100 Greatest Women, #31: Rose Maddox

100 Greatest Women


Rose Maddox

She was only ten years old when her big brothers pulled her into their band, needing a female singer on the spot to land a regular performing gig on the radio in Modesta, California. She quickly learned as many songs as she could, and joined her brothers to form The Maddox Brothers & Rose, one of the most influential hillbilly bands of all-time.

Her family had moved to California during the Dust Bowl, and her brothers loathed the idea of manual labor for a pittance of pay. They found a dedicated audience willing to pay their bills for a few songs in return, and they toured the west coast, hopping from rodeo to rodeo and club to club, playing for nominal fees plus tips. Another act playing the same circuit was Woody Guthrie, and Rose caught his show when she was only twelve. She heard him perform “Philadelphia Lawyer,” and she helped make the song a country classic through her performances of it.

The Maddox Brothers & Rose won a California State Centennial contest in 1939 that landed them their own syndicated radio show. The act’s popularity spread beyond their California home base, and their career seemed unstoppable until national events intervened.

Rose married on the eve of World War II, which would effect her life in two major ways. Her husband was sent off to war while she was pregnant with his child, and her brothers went overseas as well. She was suddenly a single mom and solo act, and she was exposed to the sexism that was prevalent in the music business as she tried to book dates on her own.

When the war was over, her brothers returned home and the band started up again. Her husband returned safely toom but didn’t go home to his wife. Now that their appearances had to help her support a child, she was determined to kick things into a higher gear. In the 1940’s, The Maddox Brothers & Rose transformed into the ultimate in Western swing bands, wearing elaborate costumes by Hollywood designer N. Turk that later inspired the legendary Nudie suits. Their performances became increasingly spirited and flamboyant, putting inspired country spins on contemporary hits and singing risky material like “Sally Let Your Bangs Hang Down.”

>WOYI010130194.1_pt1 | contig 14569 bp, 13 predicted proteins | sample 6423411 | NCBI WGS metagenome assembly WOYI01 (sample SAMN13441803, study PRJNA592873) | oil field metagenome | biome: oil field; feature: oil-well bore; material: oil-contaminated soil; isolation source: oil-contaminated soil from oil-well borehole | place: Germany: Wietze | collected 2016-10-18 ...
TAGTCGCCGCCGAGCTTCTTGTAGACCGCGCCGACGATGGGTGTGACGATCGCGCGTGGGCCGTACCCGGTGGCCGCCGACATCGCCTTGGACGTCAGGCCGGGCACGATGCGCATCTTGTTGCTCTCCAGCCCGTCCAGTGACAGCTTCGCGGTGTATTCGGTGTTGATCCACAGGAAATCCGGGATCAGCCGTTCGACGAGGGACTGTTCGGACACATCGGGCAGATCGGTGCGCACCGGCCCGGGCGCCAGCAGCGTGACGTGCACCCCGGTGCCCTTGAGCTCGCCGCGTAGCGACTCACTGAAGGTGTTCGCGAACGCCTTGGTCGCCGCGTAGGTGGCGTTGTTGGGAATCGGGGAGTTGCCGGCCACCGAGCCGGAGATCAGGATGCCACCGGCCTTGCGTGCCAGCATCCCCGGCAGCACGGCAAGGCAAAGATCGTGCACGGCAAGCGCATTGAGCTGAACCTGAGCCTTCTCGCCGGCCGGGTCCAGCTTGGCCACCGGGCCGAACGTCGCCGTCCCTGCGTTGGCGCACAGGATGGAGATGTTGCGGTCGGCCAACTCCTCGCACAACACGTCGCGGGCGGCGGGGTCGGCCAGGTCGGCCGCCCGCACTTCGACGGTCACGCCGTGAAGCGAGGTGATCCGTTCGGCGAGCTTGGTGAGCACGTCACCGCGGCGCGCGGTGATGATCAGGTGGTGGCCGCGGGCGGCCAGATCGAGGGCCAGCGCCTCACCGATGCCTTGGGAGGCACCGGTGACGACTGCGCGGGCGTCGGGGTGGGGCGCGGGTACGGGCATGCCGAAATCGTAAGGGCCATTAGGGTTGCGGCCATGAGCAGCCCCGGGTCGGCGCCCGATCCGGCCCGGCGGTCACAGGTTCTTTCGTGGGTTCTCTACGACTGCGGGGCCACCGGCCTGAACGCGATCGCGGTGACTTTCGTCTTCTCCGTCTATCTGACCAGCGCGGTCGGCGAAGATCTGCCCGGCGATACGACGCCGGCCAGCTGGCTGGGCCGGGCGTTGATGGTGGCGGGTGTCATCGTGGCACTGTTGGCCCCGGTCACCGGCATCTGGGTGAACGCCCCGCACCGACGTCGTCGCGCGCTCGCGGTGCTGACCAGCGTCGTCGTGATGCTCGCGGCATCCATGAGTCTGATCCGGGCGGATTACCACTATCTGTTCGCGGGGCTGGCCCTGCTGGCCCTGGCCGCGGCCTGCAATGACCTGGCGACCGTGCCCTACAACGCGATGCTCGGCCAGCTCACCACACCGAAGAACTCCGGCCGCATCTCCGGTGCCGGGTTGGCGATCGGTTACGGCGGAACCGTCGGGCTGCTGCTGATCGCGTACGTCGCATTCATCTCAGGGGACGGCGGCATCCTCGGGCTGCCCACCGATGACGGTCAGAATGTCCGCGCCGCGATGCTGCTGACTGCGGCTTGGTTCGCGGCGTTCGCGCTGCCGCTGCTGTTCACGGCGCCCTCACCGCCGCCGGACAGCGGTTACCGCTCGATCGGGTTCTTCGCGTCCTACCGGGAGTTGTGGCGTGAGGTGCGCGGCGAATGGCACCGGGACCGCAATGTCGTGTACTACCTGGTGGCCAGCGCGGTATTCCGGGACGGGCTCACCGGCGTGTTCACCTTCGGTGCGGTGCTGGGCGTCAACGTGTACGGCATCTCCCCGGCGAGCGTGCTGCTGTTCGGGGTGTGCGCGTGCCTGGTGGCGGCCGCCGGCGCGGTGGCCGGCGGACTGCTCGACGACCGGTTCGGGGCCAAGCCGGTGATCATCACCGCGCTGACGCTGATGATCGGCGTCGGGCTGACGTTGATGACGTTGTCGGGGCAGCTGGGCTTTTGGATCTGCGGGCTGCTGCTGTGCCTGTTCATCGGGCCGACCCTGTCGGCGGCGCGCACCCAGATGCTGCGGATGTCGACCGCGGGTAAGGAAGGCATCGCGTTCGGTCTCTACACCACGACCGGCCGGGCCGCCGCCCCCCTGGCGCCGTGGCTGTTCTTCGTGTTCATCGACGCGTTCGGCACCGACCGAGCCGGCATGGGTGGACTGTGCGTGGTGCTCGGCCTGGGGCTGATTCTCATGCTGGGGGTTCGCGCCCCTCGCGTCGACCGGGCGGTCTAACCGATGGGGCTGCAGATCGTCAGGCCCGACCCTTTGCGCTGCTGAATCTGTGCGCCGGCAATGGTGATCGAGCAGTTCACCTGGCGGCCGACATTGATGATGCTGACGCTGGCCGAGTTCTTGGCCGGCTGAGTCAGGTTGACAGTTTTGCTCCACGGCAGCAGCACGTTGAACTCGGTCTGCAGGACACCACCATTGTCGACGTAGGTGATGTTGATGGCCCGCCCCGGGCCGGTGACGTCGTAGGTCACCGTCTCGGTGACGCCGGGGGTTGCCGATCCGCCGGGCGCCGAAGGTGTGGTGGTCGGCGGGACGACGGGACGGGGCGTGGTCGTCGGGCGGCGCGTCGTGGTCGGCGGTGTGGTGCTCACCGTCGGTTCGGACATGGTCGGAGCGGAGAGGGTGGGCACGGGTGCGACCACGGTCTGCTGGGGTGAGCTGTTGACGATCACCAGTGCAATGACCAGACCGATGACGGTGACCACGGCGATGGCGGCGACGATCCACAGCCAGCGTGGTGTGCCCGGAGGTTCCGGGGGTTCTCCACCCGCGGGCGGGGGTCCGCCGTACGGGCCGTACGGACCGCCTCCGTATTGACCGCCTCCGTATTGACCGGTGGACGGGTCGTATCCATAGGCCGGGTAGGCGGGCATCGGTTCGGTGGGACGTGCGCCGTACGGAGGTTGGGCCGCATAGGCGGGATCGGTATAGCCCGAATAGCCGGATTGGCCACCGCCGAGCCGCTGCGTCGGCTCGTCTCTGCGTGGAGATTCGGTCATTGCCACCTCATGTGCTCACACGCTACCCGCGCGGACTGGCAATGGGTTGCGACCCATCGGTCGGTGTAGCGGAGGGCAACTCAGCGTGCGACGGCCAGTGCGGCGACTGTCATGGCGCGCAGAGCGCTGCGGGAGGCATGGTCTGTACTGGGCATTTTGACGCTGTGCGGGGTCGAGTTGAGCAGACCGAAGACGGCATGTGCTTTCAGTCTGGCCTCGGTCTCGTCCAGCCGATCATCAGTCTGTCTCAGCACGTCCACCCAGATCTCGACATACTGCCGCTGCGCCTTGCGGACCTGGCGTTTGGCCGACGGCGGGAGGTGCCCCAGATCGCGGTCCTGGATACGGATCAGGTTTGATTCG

Rose in particular was a fiesty female singer the likes of which had never been seen before. Her songs were a far cry from the demure cowgirl songs favored by Patsy Montana and Dale Evans. She growled to the judge to make her ex-husband “(Pay Me) Alimony” and resurrected the classic “I Wish I Was a Single Girl Again,” infusing it with grit.

When her brothers started losing interest in the act, wanting to spend more time with their families, Rose went solo in 1956 and never looked back. By this time, her sound had already inspired followers like Wanda Jackson, and she would later be cited by Dolly Parton and Emmylou Harris as a major influence on their respective sounds. Her rough sound was a counterpoint to the sweet sounds coming out of Nashville. She would later reflect that her music “was more fun and raunchy, not quite so professional and after perfection as Nashville. A little more kickin’ ass, let’s put it that way.”

Maddox had some of her biggest hits in the early sixties, recording for Capitol. She was something of a mentor to Buck Owens; the sound of Maddox Brothers & Rose were a clear influence on him. They teamed up for hit duets like “Mental Cruelty” and “Loose Talk,” while Maddox scored her biggest solo hit with “Sing a Little Song of Heartache.”